The lives of professional educators are never easy, but from April 20 through the end last school year, life became even more difficult for Michigan school administrators and teachers nationwide. In many ways, preparation for school this fall has never been more daunting.
After the April 20 Columbine High School (Colorado) tragedy, officials were hard pressed to focus on their daily routines while wondering if they were missing something; some signal that would indicate the possibility of a similar tragedy in their own public school.
"You feel like you have to take every rumor seriously," Justine Bollella, a pre-algebra teacher at Plymouth-Salem High School in Canton township told The Detroit News recently, "They have been checking on every rumor."
Since April, the news media, educators, lawmakers, and psychologists have wracked their brains over whether catastrophes like Columbine, in which two student gunmen killed 12 students and a teacher before killing themselves, can be averted. Indeed, one family member of the teacher who lost his life at Columbine charged recently that "there were all kinds of warning signs," and that "it could have been prevented."
Can school officials figure out all the signals and take all the precautions? Will it make a difference?
Unfortunately, although it might have been possible in the Columbine case, there is no way to know for sure. "It could happen any place," said John Palmer, superintendent of Cheboygan Area Schools, summing up a nationwide consensus for the Detroit Free Press, three months after Columbine.
"This is a community problem, not a school problem," says David Taylor, superintendent of Monroe Public Schools.
In the four weeks following Columbine, more than 350 students nationwide were arrested on charges related to threats against schools, school officials or classmates, and 30 of those involved an actual bomb or weapon.
In just three Michigan counties, there were 65 bomb threats against schools recorded. And there was one heart-stopping moment when it appeared as if the unthinkable might happen here: Four students at Holland Woods Middle School in Port Huron were discovered plotting a massacre that would have been worse- had it been carried out- than what occurred at Columbine.
Students who overheard conspiratorial conversations reported them to school authorities, those authorities alerted police, and police acted on the information they received. The system worked as it is supposed to, and no incident ensued.
When a bomb threat was scrawled on a bathroom wall at Seaholm High in Birmingham, Jeff Salz, a cabinetmaker whose daughter Beth attends Seaholm, rounded up 80 parents by telephone, who reassured students by stationing themselves all over the school on the threatened day.
On a single day in May, two 16-year-olds were arrested by the Macomb County Sheriff's department, after four homemade bombs were found in their possession, one powerful enough to maim or even kill; three school buildings in Macomb and Oakland counties were evacuated because of bomb threats; and an 18-year-old who brought a rifle and a sack of ammunition to school was arrested.
When Michigan public schools open this fall, there will be many changes, most of them not pleasant.
In the Carman-Ainsworth school district in Genesee County, staff members will be locking every classroom door from the inside once class starts, and teachers will patrol halls between classes. Fenton schools are considering security cameras and photo identification cards. Almont Community Schools will lock all doors to the outside except the main entrance.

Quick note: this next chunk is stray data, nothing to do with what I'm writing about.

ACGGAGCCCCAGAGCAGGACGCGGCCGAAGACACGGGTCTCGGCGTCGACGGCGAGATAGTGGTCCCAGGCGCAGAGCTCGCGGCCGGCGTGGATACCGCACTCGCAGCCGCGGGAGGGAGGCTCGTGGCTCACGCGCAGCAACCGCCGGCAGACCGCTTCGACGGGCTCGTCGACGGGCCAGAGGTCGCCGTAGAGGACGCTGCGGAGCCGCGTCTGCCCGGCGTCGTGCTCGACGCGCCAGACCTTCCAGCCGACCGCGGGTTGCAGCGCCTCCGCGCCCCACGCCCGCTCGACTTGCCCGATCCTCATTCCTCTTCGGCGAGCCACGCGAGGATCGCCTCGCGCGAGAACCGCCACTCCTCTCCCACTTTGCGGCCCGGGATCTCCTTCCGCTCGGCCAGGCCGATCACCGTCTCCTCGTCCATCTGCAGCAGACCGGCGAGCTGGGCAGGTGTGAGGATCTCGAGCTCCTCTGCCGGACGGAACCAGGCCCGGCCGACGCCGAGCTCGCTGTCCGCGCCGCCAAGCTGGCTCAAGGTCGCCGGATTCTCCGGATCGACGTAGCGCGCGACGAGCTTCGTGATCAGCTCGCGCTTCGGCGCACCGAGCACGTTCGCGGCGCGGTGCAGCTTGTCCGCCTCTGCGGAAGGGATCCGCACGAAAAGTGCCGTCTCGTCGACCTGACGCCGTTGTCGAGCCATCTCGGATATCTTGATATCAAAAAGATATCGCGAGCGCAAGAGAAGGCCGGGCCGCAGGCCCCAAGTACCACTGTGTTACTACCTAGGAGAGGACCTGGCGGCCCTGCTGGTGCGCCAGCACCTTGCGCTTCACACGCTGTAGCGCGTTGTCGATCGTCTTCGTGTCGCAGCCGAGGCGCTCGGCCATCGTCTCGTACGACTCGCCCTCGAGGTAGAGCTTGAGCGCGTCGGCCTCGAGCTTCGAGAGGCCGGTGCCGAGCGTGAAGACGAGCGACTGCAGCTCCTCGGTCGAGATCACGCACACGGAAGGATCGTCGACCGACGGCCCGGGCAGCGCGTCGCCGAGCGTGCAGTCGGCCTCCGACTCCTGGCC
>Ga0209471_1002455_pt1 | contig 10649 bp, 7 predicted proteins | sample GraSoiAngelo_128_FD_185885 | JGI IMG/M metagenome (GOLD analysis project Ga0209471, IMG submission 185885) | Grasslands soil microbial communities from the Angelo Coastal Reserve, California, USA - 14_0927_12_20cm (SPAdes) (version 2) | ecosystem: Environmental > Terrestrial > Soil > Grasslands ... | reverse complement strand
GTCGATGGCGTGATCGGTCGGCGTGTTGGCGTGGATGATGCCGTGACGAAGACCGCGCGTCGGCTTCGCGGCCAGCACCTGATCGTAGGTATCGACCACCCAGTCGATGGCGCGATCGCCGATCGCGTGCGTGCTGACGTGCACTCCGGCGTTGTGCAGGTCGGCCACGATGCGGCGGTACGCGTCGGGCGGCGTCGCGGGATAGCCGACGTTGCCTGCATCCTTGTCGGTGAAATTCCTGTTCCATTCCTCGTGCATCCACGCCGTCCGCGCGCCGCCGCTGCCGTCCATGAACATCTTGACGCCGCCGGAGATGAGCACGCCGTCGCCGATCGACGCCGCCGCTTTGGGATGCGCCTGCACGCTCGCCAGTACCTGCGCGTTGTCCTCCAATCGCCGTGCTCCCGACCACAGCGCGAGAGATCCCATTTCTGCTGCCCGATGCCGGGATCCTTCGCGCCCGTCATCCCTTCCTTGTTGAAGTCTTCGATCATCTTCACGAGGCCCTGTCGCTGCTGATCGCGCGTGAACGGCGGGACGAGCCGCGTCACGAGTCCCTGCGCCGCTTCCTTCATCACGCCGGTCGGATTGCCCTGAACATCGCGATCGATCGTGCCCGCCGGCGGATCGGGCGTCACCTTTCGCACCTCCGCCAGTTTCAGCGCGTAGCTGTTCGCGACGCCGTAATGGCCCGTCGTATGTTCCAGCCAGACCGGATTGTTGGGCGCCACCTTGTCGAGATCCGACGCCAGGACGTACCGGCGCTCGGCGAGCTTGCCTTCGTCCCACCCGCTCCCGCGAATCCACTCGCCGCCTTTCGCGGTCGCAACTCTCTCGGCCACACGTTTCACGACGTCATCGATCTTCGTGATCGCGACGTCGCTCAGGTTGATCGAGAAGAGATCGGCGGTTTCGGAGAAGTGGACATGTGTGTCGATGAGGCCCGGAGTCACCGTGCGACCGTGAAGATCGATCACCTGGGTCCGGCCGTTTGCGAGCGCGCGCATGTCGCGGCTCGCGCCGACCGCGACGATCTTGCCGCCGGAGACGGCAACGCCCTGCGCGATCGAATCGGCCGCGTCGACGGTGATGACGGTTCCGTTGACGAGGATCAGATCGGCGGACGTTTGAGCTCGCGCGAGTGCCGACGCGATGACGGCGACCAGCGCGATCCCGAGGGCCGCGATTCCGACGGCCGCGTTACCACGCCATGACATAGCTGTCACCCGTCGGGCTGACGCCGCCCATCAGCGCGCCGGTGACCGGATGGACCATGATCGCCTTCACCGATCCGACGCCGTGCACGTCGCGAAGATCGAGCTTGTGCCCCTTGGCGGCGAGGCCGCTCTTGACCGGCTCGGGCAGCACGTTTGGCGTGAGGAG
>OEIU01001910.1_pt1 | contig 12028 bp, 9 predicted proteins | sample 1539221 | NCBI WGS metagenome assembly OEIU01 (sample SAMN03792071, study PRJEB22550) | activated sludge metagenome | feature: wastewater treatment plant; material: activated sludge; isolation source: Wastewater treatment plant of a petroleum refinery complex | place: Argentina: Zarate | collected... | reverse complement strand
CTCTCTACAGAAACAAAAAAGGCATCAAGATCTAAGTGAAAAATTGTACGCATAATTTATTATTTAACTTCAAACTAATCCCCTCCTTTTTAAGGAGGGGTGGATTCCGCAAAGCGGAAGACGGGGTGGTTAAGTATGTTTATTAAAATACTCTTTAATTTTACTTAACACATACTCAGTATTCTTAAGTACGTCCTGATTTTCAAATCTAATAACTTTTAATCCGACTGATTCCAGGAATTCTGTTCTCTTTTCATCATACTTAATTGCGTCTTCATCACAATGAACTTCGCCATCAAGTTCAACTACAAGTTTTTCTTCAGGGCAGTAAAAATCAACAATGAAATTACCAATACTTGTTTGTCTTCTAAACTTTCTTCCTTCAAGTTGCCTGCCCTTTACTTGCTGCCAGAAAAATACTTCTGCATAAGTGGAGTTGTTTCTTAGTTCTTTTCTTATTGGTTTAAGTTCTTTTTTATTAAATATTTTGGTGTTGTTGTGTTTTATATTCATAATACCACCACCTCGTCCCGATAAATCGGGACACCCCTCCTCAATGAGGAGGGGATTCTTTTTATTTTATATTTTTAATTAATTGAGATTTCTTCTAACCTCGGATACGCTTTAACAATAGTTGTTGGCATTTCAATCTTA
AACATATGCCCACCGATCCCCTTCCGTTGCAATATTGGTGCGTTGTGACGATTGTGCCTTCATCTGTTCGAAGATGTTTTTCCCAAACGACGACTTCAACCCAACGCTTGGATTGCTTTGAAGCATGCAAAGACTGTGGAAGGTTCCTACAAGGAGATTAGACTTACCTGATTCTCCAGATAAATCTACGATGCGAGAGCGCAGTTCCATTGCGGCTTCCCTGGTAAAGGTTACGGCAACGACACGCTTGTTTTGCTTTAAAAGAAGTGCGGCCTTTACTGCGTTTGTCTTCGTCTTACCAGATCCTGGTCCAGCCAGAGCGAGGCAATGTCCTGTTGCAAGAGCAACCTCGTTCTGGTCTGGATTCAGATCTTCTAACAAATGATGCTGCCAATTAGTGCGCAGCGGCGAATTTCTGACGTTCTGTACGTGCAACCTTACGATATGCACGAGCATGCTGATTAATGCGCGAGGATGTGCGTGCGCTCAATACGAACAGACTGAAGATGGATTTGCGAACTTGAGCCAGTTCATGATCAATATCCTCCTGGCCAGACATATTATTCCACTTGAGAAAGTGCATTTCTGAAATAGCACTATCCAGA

Everywhere, bomb threat procedures are being reviewed. Many schools will be conducting random locker sweeps, and some have hired liaison officers: full-time, armed police who work with the schools, patrolling hallways and watching for intruders. Huron Valley School District is offering a $1,000 reward to anyone who provides information leading to the arrest of anyone who makes a serious threat of injury or property damage at its schools. And Oakland schools have set up a hot line people can call with information on potential threats to schools.
Michigan state lawmakers are pushing through the legislature a host of preventative measures. The Senate has set up a task force to determine what steps they can recommend to Michigan schools. Senate lawmakers also have passed legislation that encourages schools to: a) adopt uniforms for students to help take students' focus off status and onto academics and b) to train students in citizenship and ethical conduct.
The first of two bills signed into law July 6 would require the expulsion of any student who assaults a teacher or school employee, but would allow the student to seek reinstatement after 180 days. The second would permit teachers to suspend a student for a day if that student was disruptive or violent.
Parents expect the places their children learn to be peaceful and non-threatening. Some parents and students complain that they should not feel like "an armed camp." Everyone calls it a tragedy that metal detectors, police patrols, and backpack searches have become part of the American public school experience.
Educators agree that their immediate challenge is to focus on educating students and handle threatening situations as they are encountered and deal with them promptly and fairly.
Ann Arbor School Board Trustee Nicholas Roumel told the Ann Arbor News: "We can talk all we want about gun control, metal detectors and bomb-sniffing dogs, but the bottom line is that if we can make connections with students, that's what will make a difference."